Fears secondment of Moray’s education director could hit recruitment efforts

Laurence Findlay, has been seconded to the Northern Alliance group of authorities
Laurence Findlay, has been seconded to the Northern Alliance group of authorities

Moray Council could be left without a director of education and social care for up to two years.

The current post holder, Laurence Findlay, has been seconded to the Northern Alliance group of authorities to drive forward learning across the north of Scotland.

However, now it has emerged that there will be “no direct replacement” for him during his temporary assignment.

Opposition councillors have criticised the development, suggesting it could damage the region’s attempts to attract teachers to the area.

Chief executive Robby Burns has assured that the arrangements are the “best in the circumstances” while an examination of the senior management structure is done and a review of educational governance is completed by the Scottish Government.

Arrangements to cover Mr Findlay’s secondment were due to be finalised this week but have now been pushed back to await the results of the restructuring review.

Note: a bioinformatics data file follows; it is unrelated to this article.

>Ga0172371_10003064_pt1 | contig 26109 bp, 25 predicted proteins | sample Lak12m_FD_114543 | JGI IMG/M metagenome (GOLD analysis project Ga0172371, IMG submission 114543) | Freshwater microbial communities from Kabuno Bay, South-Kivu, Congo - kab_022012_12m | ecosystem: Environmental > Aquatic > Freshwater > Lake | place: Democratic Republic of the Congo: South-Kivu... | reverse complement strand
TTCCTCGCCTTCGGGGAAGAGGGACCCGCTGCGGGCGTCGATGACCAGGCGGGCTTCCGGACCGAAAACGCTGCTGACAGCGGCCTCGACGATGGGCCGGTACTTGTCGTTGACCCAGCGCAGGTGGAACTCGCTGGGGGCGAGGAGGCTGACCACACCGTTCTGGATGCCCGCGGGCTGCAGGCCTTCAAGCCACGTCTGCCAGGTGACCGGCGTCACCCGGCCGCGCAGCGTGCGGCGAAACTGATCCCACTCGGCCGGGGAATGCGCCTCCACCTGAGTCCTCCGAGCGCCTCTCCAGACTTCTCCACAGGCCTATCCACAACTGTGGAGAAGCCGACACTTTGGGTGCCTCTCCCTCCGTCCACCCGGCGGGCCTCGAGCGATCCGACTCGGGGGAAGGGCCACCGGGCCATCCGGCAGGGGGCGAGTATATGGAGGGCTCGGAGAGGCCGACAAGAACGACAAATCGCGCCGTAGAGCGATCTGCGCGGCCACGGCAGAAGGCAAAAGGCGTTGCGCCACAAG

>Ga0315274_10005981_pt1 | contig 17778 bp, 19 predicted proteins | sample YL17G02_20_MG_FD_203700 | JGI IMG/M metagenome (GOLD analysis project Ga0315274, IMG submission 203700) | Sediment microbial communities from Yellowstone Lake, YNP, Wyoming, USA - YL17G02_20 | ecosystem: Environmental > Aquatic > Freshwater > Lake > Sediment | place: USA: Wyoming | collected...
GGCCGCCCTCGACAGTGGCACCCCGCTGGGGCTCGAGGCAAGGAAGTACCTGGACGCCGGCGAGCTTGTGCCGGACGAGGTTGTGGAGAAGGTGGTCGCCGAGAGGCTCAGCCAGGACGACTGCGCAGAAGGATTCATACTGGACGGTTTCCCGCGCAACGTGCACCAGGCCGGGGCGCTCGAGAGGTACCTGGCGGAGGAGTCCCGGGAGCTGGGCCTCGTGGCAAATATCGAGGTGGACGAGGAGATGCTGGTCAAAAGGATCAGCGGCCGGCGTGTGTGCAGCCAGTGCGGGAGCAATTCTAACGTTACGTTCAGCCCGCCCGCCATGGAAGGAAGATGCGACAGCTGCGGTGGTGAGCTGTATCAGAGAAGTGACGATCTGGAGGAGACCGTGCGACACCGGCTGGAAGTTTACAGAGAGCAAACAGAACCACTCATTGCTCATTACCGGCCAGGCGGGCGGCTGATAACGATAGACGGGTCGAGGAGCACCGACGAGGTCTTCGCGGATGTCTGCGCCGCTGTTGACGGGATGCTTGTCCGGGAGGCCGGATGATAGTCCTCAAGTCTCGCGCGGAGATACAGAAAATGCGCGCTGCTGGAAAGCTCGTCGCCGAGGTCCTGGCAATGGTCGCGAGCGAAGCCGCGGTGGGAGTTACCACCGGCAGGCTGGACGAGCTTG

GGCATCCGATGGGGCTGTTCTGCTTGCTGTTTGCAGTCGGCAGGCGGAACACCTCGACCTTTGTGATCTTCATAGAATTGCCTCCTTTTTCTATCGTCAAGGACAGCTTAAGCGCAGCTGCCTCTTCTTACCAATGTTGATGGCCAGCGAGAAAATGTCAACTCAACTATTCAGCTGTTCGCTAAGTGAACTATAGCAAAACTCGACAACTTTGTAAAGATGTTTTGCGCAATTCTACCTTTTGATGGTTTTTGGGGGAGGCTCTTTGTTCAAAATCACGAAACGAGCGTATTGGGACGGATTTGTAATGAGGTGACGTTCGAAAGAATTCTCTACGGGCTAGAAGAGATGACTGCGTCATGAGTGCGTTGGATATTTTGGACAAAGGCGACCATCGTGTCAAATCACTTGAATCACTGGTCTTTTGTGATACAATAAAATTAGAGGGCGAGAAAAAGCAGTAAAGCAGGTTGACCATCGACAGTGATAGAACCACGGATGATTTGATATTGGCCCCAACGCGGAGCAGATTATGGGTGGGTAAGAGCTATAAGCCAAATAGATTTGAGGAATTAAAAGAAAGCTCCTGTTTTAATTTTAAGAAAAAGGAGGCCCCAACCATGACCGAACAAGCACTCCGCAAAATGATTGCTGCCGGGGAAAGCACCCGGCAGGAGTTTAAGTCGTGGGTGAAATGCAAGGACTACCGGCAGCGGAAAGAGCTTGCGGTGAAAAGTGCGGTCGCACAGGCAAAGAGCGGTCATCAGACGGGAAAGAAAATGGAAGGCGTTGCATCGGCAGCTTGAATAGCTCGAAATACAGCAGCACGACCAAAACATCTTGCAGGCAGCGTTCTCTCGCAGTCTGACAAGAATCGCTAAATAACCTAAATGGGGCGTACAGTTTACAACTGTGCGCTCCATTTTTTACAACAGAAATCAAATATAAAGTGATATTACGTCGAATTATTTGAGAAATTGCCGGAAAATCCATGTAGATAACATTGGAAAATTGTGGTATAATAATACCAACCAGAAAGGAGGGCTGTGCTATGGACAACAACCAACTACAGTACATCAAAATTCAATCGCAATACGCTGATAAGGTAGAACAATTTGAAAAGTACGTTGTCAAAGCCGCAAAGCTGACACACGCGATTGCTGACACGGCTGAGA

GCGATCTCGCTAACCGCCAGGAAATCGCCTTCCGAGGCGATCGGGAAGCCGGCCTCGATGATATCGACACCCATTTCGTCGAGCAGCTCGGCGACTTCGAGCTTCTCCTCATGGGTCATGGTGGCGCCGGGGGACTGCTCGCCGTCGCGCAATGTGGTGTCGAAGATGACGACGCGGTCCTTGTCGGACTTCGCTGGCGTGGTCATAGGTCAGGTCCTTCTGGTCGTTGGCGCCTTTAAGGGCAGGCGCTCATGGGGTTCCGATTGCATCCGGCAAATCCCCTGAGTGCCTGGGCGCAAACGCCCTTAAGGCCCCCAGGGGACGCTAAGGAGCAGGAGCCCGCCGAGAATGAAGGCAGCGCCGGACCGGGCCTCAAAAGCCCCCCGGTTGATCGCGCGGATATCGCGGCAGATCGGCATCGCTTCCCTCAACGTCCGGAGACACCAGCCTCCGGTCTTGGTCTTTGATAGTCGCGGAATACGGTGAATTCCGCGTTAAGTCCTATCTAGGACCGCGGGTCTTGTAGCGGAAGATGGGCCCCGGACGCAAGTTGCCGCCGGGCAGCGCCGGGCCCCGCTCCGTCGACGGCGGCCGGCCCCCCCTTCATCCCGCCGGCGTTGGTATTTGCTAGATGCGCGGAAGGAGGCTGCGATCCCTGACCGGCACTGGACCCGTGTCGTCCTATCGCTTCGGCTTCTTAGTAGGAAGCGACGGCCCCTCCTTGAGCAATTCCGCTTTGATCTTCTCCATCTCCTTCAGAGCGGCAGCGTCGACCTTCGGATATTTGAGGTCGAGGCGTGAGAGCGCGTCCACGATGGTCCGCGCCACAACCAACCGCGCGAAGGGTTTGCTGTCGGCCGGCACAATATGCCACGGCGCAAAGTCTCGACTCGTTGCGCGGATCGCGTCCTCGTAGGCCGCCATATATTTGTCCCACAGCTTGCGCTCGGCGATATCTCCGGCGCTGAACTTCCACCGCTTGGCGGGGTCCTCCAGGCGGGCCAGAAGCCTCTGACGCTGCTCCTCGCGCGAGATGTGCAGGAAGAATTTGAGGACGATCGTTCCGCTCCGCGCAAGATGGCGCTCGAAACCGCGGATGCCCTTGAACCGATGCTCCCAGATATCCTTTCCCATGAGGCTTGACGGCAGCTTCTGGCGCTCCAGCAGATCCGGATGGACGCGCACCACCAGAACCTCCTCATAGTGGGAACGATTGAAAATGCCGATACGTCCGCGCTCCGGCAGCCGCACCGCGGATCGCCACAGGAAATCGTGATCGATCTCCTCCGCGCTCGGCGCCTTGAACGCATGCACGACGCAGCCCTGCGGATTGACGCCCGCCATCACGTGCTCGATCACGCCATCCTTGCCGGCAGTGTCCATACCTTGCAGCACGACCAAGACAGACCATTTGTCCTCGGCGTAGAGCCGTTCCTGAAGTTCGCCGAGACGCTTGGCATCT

Speyside Glenlivet councillor Derek Ross said: “I think we are letting down the children and young people of this area, again saving money at their expense following the budget.

“We already have a problem recruiting teachers. What kind of message does this send out? It strikes me this is a downward spiral with no head of service.”

It is understood Mr Findlay continues to work one day a week for the council with five-sixths of his salary being retrieved by the authority.

The education officer has been tasked with improving learning across the Northern Alliance, which includes Aberdeen, Aberdeenshire, Moray, Highland, Orkney, Shetland, the Western Isles and Argyll and Bute councils, as well as addressing rural issues.

Aberdeen City Council has already axed its own education director following a review to save £150million over five years – expecting the Northern Alliance group to play a bigger role.

Mr Burns said: “The focus from providing the best education has not changed. I’ve met the inspectorate personally to assure them of that.

“The post remains intact pending the Scottish Government’s review of educational governance, which could change the role of the director considerably.”

Council leader George Alexander added: “I’m quite happy with the arrangements. I don’t think we should appoint a permanent replacement at this time while things are in a state of flux.

“In the long-term, I would like a different structure to deliver a better education system. I’m not convinced we’ve got that at the moment.”

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